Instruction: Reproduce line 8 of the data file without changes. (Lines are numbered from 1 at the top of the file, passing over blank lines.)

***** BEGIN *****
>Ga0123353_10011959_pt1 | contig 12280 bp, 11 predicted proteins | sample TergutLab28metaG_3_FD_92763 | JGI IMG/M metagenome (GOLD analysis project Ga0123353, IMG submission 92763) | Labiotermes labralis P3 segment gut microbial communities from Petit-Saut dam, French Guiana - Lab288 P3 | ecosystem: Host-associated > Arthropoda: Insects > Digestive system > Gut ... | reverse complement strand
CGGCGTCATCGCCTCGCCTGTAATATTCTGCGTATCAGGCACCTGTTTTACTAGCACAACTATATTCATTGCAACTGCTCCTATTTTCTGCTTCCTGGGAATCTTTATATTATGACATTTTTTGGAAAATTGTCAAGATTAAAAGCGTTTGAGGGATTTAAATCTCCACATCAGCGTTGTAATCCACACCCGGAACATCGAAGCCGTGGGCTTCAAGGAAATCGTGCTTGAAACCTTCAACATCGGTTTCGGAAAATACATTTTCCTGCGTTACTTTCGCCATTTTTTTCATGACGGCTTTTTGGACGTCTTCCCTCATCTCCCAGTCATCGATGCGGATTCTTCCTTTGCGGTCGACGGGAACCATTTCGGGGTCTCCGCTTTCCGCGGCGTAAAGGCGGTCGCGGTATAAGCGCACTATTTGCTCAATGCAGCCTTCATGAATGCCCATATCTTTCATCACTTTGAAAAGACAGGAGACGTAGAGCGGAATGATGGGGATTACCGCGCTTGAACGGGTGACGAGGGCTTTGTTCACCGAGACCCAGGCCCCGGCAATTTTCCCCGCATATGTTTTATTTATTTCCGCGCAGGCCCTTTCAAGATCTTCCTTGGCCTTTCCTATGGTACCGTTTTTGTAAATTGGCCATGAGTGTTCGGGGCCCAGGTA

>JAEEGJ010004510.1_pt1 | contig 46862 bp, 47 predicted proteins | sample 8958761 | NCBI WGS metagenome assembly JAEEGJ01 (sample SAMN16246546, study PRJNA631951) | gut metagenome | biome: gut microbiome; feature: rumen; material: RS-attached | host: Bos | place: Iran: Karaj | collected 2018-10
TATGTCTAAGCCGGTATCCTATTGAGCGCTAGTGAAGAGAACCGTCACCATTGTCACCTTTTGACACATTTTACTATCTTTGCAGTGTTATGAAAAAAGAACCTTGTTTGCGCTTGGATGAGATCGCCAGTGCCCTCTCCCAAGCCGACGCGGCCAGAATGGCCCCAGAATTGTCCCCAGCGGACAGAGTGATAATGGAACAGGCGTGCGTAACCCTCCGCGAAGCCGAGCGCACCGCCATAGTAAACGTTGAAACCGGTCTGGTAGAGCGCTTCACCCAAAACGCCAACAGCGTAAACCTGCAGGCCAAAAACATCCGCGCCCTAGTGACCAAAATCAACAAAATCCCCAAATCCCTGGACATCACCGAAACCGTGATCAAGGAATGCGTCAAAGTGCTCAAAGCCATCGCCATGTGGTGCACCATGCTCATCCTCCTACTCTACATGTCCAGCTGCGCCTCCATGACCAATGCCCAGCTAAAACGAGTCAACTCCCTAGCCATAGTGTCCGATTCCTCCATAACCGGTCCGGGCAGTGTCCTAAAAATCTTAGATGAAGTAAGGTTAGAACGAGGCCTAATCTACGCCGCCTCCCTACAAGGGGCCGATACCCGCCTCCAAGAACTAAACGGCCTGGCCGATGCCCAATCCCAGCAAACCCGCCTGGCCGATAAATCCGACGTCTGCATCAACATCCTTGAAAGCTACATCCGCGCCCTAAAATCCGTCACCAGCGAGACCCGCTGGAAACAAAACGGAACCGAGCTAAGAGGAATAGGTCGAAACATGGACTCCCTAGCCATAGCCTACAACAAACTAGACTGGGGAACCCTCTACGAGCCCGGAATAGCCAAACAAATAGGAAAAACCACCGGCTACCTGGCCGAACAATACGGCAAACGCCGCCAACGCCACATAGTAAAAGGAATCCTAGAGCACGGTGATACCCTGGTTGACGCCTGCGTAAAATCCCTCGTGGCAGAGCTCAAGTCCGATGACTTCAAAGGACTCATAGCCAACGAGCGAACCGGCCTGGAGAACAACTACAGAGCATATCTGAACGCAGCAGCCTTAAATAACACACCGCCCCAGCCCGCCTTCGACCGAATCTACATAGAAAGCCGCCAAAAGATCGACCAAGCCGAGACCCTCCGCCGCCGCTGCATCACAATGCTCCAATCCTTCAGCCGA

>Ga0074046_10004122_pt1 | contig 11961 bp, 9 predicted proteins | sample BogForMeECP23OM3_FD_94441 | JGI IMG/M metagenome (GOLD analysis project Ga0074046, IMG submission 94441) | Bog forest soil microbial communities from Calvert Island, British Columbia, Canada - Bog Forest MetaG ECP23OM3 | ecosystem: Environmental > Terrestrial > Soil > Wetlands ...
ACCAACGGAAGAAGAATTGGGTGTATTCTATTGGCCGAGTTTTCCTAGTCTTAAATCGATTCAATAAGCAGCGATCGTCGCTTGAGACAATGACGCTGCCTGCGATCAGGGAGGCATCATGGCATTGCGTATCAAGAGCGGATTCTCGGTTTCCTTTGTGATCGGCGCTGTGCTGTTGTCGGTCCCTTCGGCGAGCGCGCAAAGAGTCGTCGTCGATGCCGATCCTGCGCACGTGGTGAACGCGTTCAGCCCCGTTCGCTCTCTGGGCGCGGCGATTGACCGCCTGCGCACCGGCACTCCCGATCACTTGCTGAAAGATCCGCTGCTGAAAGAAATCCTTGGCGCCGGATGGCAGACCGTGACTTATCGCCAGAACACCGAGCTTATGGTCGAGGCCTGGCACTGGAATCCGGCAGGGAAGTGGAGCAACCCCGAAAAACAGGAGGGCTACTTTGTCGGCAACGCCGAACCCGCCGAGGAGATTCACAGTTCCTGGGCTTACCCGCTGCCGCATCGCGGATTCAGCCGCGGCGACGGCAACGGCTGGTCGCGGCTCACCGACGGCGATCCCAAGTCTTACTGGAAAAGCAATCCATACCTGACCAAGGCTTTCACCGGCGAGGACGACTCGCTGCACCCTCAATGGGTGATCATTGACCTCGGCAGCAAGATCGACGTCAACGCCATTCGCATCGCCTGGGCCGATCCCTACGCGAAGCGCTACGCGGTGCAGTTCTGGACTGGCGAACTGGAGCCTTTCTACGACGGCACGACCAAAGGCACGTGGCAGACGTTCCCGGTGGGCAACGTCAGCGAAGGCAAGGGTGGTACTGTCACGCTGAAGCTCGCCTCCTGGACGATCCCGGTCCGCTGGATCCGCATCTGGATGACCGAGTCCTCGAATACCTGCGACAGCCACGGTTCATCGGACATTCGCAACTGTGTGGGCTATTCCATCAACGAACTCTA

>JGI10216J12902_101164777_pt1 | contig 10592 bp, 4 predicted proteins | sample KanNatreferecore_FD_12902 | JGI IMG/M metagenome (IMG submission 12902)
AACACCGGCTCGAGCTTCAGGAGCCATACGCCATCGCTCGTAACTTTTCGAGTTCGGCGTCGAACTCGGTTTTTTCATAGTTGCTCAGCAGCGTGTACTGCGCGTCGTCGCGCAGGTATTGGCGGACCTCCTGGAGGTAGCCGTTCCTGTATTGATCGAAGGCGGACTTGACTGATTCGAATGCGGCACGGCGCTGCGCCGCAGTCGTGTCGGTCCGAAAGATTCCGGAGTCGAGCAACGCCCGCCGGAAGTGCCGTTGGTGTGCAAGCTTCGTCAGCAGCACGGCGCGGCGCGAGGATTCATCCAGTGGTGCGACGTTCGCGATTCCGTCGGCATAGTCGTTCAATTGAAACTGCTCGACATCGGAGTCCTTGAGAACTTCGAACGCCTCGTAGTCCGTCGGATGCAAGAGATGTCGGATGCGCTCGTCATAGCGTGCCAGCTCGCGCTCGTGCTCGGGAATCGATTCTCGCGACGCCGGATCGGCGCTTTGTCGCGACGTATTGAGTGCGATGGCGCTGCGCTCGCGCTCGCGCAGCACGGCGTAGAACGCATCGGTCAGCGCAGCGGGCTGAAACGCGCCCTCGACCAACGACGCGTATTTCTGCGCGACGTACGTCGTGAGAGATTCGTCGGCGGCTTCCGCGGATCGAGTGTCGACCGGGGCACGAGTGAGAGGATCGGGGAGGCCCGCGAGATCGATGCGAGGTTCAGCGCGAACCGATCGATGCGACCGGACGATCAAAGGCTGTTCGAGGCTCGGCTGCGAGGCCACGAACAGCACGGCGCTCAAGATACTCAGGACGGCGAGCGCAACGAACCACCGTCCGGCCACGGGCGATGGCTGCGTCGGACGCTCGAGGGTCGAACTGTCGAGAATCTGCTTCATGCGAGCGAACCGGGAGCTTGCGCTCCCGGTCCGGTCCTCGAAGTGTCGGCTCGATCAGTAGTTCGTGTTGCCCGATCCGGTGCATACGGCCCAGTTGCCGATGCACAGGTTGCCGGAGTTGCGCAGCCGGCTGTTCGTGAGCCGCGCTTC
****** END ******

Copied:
AACACCGGCTCGAGCTTCAGGAGCCATACGCCATCGCTCGTAACTTTTCGAGTTCGGCGTCGAACTCGGTTTTTTCATAGTTGCTCAGCAGCGTGTACTGCGCGTCGTCGCGCAGGTATTGGCGGACCTCCTGGAGGTAGCCGTTCCTGTATTGATCGAAGGCGGACTTGACTGATTCGAATGCGGCACGGCGCTGCGCCGCAGTCGTGTCGGTCCGAAAGATTCCGGAGTCGAGCAACGCCCGCCGGAAGTGCCGTTGGTGTGCAAGCTTCGTCAGCAGCACGGCGCGGCGCGAGGATTCATCCAGTGGTGCGACGTTCGCGATTCCGTCGGCATAGTCGTTCAATTGAAACTGCTCGACATCGGAGTCCTTGAGAACTTCGAACGCCTCGTAGTCCGTCGGATGCAAGAGATGTCGGATGCGCTCGTCATAGCGTGCCAGCTCGCGCTCGTGCTCGGGAATCGATTCTCGCGACGCCGGATCGGCGCTTTGTCGCGACGTATTGAGTGCGATGGCGCTGCGCTCGCGCTCGCGCAGCACGGCGTAGAACGCATCGGTCAGCGCAGCGGGCTGAAACGCGCCCTCGACCAACGACGCGTATTTCTGCGCGACGTACGTCGTGAGAGATTCGTCGGCGGCTTCCGCGGATCGAGTGTCGACCGGGGCACGAGTGAGAGGATCGGGGAGGCCCGCGAGATCGATGCGAGGTTCAGCGCGAACCGATCGATGCGACCGGACGATCAAAGGCTGTTCGAGGCTCGGCTGCGAGGCCACGAACAGCACGGCGCTCAAGATACTCAGGACGGCGAGCGCAACGAACCACCGTCCGGCCACGGGCGATGGCTGCGTCGGACGCTCGAGGGTCGAACTGTCGAGAATCTGCTTCATGCGAGCGAACCGGGAGCTTGCGCTCCCGGTCCGGTCCTCGAAGTGTCGGCTCGATCAGTAGTTCGTGTTGCCCGATCCGGTGCATACGGCCCAGTTGCCGATGCACAGGTTGCCGGAGTTGCGCAGCCGGCTGTTCGTGAGCCGCGCTTC